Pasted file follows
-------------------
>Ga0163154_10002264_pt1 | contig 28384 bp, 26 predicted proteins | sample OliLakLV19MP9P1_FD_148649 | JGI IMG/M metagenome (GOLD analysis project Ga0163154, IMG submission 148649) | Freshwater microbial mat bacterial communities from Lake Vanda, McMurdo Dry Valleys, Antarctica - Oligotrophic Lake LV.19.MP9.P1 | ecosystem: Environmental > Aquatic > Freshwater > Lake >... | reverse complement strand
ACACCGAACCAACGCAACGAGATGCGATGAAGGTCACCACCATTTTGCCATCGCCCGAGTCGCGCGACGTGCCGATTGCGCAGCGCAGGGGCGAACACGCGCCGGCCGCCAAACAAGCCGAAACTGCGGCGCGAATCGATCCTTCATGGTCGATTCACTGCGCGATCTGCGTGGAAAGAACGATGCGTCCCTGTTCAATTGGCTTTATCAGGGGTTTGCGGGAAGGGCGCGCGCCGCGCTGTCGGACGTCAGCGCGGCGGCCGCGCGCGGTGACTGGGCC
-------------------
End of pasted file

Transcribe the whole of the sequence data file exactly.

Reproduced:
>Ga0163154_10002264_pt1 | contig 28384 bp, 26 predicted proteins | sample OliLakLV19MP9P1_FD_148649 | JGI IMG/M metagenome (GOLD analysis project Ga0163154, IMG submission 148649) | Freshwater microbial mat bacterial communities from Lake Vanda, McMurdo Dry Valleys, Antarctica - Oligotrophic Lake LV.19.MP9.P1 | ecosystem: Environmental > Aquatic > Freshwater > Lake >... | reverse complement strand
ACACCGAACCAACGCAACGAGATGCGATGAAGGTCACCACCATTTTGCCATCGCCCGAGTCGCGCGACGTGCCGATTGCGCAGCGCAGGGGCGAACACGCGCCGGCCGCCAAACAAGCCGAAACTGCGGCGCGAATCGATCCTTCATGGTCGATTCACTGCGCGATCTGCGTGGAAAGAACGATGCGTCCCTGTTCAATTGGCTTTATCAGGGGTTTGCGGGAAGGGCGCGCGCCGCGCTGTCGGACGTCAGCGCGGCGGCCGCGCGCGGTGACTGGGCC